Kentucky Republican Rand Paul isn't the only GOP candidate running for Senate in 2010 that believes the United States should abandon its policy of guaranteeing citizenship to the children of illegal immigrants.
Mike Lee and Tim Bridgwater, who are facing-off in a primary battle for the Republican nomination for Senate in Utah, both share Paul's view on the immigration issue; however, neither Tea Party-backed contender has come under the same degree of fire as Paul for maintaining the controversial -- even unconstitutional -- position.
The Salt Lake City Tribune reported that "stemming the tide of illegal immigration" and specifically "plugging the so-called anchor-baby loophole" emerged as a top priority for the GOP candidates' legislative agendas in a recent debate.
Both Bridgewater and Lee agree that children born to parents who are in the country illegally should not get instant citizenship, even though the 14th Amendment of the U.S. Constitution -- ratified in 1868 as part of post-Civil War reconstruction -- says as much.
Lee also defines his position on his campaign website. In tackling the issue, the Senate hopeful suggests congress must "clarify the original intent of the citizenship clause through legislation specifying that children born to illegal-alien parents in the United States are not entitled to automatic citizenship."
Similarly, Bridgewater advocates his stance on birthright citizenship on his own site:
Eliminate the "anchor baby" loophole. In general, it should be harder-not easier-than it is to become a citizen of the United States. Children born to non-citizens should not receive automatic citizenship. There are arguments to be made that changing the current practice will require a constitutional amendment, but I think there is a strong case that it could be done by statute, and I would pursue that avenue vigorously as Senator. If it can't be done by statute, I would support a constitutional amendment to achieve the goal.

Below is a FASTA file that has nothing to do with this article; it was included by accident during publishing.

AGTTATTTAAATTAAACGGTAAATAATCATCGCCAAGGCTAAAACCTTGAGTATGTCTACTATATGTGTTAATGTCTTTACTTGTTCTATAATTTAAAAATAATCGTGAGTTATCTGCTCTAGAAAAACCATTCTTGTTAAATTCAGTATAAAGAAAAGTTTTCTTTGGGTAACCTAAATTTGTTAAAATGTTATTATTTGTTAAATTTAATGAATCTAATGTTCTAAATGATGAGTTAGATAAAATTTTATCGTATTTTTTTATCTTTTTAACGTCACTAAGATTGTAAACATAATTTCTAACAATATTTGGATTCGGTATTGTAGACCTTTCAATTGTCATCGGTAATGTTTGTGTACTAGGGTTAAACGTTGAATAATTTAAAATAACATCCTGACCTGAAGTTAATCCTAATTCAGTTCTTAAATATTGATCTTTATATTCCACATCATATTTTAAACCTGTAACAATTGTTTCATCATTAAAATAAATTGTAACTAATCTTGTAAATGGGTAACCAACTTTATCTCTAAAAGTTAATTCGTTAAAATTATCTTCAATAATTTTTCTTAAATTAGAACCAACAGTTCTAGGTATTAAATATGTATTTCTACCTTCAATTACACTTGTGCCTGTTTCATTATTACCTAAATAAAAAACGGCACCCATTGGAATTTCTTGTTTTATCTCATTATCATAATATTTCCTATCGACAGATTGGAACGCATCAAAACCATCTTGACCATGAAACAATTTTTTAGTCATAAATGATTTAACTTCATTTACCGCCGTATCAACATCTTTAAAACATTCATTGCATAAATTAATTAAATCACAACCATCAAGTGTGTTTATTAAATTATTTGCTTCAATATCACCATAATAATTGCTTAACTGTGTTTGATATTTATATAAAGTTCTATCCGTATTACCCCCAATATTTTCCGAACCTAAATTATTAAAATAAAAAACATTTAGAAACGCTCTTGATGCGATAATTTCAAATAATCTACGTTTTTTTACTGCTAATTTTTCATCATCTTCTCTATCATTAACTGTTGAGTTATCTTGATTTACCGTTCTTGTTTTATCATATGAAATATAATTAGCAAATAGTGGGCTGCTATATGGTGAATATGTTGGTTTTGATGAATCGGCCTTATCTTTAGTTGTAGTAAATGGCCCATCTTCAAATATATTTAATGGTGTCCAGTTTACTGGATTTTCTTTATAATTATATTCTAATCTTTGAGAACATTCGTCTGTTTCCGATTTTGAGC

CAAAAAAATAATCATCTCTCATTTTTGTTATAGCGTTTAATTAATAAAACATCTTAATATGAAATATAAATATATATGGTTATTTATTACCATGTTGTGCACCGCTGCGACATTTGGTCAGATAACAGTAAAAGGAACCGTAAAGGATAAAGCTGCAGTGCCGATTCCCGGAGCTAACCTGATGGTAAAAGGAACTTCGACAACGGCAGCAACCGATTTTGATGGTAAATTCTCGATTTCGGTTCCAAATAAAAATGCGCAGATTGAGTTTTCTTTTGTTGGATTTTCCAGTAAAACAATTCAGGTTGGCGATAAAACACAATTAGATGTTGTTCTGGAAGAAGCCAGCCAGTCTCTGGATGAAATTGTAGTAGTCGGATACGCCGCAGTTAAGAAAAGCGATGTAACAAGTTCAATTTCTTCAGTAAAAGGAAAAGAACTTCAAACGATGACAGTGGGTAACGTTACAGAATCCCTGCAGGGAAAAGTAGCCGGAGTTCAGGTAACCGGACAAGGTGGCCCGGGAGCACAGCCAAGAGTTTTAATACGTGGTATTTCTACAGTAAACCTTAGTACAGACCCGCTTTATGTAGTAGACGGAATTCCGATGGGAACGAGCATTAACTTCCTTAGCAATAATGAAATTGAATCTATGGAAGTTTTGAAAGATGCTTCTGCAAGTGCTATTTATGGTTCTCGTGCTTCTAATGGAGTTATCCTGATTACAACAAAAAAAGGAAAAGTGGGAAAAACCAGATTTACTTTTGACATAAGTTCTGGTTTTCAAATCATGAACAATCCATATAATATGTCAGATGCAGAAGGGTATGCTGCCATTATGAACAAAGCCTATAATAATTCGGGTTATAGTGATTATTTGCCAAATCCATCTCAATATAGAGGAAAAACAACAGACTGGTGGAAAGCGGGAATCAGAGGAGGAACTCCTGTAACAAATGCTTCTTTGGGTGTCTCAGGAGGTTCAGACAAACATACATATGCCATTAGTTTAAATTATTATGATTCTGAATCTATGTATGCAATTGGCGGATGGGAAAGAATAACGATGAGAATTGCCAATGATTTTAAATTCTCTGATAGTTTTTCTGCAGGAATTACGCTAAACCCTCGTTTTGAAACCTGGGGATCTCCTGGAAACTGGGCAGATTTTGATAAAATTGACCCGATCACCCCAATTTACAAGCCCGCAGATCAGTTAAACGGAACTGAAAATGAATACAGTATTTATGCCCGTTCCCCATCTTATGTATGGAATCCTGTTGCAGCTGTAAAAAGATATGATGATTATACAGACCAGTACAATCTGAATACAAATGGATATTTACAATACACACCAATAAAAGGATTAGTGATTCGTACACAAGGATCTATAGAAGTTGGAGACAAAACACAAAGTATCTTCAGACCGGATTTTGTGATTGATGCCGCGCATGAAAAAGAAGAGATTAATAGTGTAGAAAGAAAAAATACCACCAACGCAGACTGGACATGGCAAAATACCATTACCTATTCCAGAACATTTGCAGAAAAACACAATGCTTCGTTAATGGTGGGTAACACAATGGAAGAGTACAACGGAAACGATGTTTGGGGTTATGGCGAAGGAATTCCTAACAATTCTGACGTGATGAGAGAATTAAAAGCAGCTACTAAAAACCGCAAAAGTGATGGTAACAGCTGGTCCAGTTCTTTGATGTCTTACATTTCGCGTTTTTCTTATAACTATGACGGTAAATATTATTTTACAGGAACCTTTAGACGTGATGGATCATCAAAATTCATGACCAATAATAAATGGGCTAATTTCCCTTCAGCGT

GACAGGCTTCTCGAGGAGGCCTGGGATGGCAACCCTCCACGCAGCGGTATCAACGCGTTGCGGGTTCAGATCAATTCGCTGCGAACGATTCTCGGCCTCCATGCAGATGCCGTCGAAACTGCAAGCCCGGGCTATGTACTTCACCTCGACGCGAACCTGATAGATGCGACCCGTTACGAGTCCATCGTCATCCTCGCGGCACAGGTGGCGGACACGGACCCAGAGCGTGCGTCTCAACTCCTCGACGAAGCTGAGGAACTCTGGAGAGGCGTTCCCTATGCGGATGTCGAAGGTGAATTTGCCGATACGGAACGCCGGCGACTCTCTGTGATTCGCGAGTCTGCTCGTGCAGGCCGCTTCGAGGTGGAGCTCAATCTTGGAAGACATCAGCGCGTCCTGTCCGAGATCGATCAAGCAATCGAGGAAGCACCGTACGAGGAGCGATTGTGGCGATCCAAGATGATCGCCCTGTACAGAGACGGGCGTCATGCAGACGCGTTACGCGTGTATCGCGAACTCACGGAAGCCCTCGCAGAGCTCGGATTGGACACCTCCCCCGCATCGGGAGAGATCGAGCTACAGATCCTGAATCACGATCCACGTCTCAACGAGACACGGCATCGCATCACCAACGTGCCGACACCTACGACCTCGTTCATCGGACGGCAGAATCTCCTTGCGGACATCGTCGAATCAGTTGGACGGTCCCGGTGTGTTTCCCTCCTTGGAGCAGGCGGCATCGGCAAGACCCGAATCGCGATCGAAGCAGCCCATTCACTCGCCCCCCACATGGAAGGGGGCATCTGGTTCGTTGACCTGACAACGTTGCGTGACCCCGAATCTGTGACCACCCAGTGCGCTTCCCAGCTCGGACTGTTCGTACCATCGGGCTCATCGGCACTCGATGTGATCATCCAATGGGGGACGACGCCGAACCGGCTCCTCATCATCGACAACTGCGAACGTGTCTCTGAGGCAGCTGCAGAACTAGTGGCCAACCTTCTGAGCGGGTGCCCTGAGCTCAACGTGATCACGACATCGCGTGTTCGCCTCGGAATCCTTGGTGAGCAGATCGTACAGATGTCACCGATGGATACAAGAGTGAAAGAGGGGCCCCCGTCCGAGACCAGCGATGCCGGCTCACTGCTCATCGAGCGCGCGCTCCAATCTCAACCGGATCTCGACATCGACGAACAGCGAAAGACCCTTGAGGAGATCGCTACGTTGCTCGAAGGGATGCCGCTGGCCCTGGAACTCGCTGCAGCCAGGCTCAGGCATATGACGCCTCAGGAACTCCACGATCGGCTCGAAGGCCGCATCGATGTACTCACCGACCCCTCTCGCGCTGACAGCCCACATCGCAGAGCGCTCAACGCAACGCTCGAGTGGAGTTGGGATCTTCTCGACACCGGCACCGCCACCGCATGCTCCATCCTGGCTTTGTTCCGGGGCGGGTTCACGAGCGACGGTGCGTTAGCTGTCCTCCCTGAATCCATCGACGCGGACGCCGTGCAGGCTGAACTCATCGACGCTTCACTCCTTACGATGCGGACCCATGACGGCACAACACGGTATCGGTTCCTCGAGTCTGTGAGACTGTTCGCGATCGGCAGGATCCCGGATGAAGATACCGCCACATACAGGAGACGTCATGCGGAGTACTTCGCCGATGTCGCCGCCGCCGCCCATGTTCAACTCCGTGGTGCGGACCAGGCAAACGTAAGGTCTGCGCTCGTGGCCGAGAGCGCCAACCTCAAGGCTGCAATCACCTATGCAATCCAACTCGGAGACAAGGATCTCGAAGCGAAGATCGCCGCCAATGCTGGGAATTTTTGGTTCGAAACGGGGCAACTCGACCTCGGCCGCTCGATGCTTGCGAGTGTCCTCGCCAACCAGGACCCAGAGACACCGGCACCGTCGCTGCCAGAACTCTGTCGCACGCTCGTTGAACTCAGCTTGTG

Despite being rivals, Lee and Bridgewater share similar views on immigration. Both have expressed support for legislative measures seeking to revoke the right of citizenship to children born to illegal immigrants in the U.S. -- a position that would appear to run counter to the 14th Amendment.
"The way I read that amendment is that you're not necessarily subject to the jurisdiction of the U.S. just because you're born here," Lee recently said when speaking at a Utah event. "If you're born to parents of illegal aliens who have come here in open violation of our laws, you're not born in the US and subject to the jurisdiction thereof."
The GOP hopeful however admitted, "The 14th amendment provides that any person born in the US and subject to the jurisdiction thereof shall be a citizen of the US and of the state in which he shall reside."
Lee's communication of his position on immigration comes despite the fact that he has made his "love" and superior "complete, practical understanding" of the Constitution a cornerstone of his campaign platform.
Lee recently articulated his support of the so-called Birthright Citizenship Act by saying, "I support H.R. 1868," while Bridgewater makes clear he'd support such measure right on his campaign website.
Given the fact that Lee and Bridgewater define themselves as such strong adherents to the word of the Constitution, it is perhaps ironic that the GOP Senate hopefuls stand firm in their questionable reading of the 14 amendment.
WATCH: Mike Lee: U.S. Should Stop Giving Citizenship To Children Of Illegal Immigrants:
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